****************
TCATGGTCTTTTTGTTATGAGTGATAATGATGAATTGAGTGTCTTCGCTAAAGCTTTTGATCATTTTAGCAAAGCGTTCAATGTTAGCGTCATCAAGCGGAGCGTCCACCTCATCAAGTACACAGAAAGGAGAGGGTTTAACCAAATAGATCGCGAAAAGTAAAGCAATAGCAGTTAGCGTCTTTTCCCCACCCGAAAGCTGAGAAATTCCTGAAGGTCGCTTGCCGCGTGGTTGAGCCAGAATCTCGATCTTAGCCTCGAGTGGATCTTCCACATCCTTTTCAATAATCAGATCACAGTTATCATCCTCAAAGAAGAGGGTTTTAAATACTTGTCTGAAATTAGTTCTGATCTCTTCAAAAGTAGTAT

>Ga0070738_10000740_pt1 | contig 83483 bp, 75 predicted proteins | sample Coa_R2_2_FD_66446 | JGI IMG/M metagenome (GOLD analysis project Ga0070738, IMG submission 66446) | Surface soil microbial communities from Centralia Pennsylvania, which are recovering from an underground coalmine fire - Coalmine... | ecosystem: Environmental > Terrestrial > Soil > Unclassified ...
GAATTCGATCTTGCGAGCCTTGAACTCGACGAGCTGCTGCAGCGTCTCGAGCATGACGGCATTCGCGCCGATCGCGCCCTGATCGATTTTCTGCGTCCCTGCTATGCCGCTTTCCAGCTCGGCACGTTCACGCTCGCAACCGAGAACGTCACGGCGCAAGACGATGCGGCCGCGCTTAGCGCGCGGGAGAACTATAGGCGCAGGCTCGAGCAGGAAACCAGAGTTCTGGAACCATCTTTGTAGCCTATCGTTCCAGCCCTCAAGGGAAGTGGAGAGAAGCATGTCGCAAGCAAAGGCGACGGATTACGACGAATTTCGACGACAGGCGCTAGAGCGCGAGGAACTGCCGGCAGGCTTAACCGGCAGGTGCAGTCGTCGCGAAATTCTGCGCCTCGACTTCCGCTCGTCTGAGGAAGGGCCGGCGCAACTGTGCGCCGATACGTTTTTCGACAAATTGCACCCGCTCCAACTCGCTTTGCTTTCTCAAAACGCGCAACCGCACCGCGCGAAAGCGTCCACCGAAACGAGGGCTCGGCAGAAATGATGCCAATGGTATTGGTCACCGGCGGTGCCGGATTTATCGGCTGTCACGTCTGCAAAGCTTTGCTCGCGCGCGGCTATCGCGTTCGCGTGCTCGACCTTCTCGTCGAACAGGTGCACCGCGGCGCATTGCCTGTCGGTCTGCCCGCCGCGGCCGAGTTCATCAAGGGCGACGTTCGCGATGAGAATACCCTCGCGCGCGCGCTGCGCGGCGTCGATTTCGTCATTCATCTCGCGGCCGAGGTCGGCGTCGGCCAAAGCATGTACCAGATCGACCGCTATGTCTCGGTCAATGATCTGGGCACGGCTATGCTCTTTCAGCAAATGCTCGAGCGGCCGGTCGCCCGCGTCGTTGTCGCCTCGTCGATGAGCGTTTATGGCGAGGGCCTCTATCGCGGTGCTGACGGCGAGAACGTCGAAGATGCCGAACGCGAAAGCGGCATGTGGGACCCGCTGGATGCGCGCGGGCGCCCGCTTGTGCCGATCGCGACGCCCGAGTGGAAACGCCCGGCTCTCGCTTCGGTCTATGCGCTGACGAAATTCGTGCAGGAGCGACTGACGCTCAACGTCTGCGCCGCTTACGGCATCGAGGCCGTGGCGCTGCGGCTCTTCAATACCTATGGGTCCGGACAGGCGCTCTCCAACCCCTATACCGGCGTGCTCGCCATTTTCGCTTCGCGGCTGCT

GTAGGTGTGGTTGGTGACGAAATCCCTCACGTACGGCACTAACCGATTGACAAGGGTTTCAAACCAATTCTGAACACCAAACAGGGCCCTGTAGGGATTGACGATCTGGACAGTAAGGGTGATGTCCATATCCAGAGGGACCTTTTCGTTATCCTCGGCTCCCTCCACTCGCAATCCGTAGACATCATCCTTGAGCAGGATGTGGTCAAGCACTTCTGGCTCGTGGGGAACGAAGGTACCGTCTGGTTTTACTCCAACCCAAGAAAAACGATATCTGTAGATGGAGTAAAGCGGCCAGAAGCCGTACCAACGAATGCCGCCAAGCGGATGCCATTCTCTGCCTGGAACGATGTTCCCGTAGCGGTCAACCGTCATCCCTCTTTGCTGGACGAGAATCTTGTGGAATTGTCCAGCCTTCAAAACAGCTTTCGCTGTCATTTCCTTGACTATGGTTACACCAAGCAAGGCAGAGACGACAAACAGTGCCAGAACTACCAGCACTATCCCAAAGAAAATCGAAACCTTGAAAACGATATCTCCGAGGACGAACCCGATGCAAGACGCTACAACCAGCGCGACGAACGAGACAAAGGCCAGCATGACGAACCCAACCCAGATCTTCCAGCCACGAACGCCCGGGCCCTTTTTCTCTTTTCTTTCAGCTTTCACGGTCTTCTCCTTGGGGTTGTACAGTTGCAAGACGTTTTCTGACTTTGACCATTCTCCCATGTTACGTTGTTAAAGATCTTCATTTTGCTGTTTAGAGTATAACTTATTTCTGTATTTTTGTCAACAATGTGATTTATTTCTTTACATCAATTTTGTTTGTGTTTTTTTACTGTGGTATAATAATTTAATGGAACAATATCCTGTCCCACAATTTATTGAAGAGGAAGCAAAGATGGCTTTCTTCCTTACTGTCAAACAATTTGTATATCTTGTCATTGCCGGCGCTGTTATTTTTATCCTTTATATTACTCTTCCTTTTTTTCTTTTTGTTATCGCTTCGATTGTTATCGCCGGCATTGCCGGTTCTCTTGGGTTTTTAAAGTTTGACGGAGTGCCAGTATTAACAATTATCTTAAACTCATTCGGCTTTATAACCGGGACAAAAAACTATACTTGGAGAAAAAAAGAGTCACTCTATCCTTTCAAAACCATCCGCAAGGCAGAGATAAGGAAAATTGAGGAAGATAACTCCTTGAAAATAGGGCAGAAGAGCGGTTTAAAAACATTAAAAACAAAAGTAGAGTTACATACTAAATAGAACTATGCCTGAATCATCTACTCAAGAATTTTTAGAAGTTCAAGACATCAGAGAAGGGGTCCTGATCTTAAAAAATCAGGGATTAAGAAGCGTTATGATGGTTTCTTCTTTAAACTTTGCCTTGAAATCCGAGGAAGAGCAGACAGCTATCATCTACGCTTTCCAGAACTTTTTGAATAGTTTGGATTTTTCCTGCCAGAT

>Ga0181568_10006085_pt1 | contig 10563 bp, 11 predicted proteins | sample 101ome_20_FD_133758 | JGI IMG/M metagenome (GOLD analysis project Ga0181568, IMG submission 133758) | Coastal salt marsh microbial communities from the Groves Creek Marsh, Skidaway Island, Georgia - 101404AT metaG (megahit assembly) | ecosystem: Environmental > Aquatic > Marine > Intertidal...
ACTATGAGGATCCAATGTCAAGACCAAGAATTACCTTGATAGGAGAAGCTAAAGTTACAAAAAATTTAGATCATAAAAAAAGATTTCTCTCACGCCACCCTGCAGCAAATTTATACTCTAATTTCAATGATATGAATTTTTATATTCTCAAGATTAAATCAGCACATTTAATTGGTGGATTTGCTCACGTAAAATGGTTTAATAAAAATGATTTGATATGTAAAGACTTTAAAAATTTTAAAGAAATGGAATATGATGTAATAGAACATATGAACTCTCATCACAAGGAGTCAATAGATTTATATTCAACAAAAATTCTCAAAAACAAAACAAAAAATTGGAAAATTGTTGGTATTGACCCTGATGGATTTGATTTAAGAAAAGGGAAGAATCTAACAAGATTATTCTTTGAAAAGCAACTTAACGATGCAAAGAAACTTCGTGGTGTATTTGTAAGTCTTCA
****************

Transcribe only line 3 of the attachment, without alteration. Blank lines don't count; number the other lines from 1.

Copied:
GAATTCGATCTTGCGAGCCTTGAACTCGACGAGCTGCTGCAGCGTCTCGAGCATGACGGCATTCGCGCCGATCGCGCCCTGATCGATTTTCTGCGTCCCTGCTATGCCGCTTTCCAGCTCGGCACGTTCACGCTCGCAACCGAGAACGTCACGGCGCAAGACGATGCGGCCGCGCTTAGCGCGCGGGAGAACTATAGGCGCAGGCTCGAGCAGGAAACCAGAGTTCTGGAACCATCTTTGTAGCCTATCGTTCCAGCCCTCAAGGGAAGTGGAGAGAAGCATGTCGCAAGCAAAGGCGACGGATTACGACGAATTTCGACGACAGGCGCTAGAGCGCGAGGAACTGCCGGCAGGCTTAACCGGCAGGTGCAGTCGTCGCGAAATTCTGCGCCTCGACTTCCGCTCGTCTGAGGAAGGGCCGGCGCAACTGTGCGCCGATACGTTTTTCGACAAATTGCACCCGCTCCAACTCGCTTTGCTTTCTCAAAACGCGCAACCGCACCGCGCGAAAGCGTCCACCGAAACGAGGGCTCGGCAGAAATGATGCCAATGGTATTGGTCACCGGCGGTGCCGGATTTATCGGCTGTCACGTCTGCAAAGCTTTGCTCGCGCGCGGCTATCGCGTTCGCGTGCTCGACCTTCTCGTCGAACAGGTGCACCGCGGCGCATTGCCTGTCGGTCTGCCCGCCGCGGCCGAGTTCATCAAGGGCGACGTTCGCGATGAGAATACCCTCGCGCGCGCGCTGCGCGGCGTCGATTTCGTCATTCATCTCGCGGCCGAGGTCGGCGTCGGCCAAAGCATGTACCAGATCGACCGCTATGTCTCGGTCAATGATCTGGGCACGGCTATGCTCTTTCAGCAAATGCTCGAGCGGCCGGTCGCCCGCGTCGTTGTCGCCTCGTCGATGAGCGTTTATGGCGAGGGCCTCTATCGCGGTGCTGACGGCGAGAACGTCGAAGATGCCGAACGCGAAAGCGGCATGTGGGACCCGCTGGATGCGCGCGGGCGCCCGCTTGTGCCGATCGCGACGCCCGAGTGGAAACGCCCGGCTCTCGCTTCGGTCTATGCGCTGACGAAATTCGTGCAGGAGCGACTGACGCTCAACGTCTGCGCCGCTTACGGCATCGAGGCCGTGGCGCTGCGGCTCTTCAATACCTATGGGTCCGGACAGGCGCTCTCCAACCCCTATACCGGCGTGCTCGCCATTTTCGCTTCGCGGCTGCT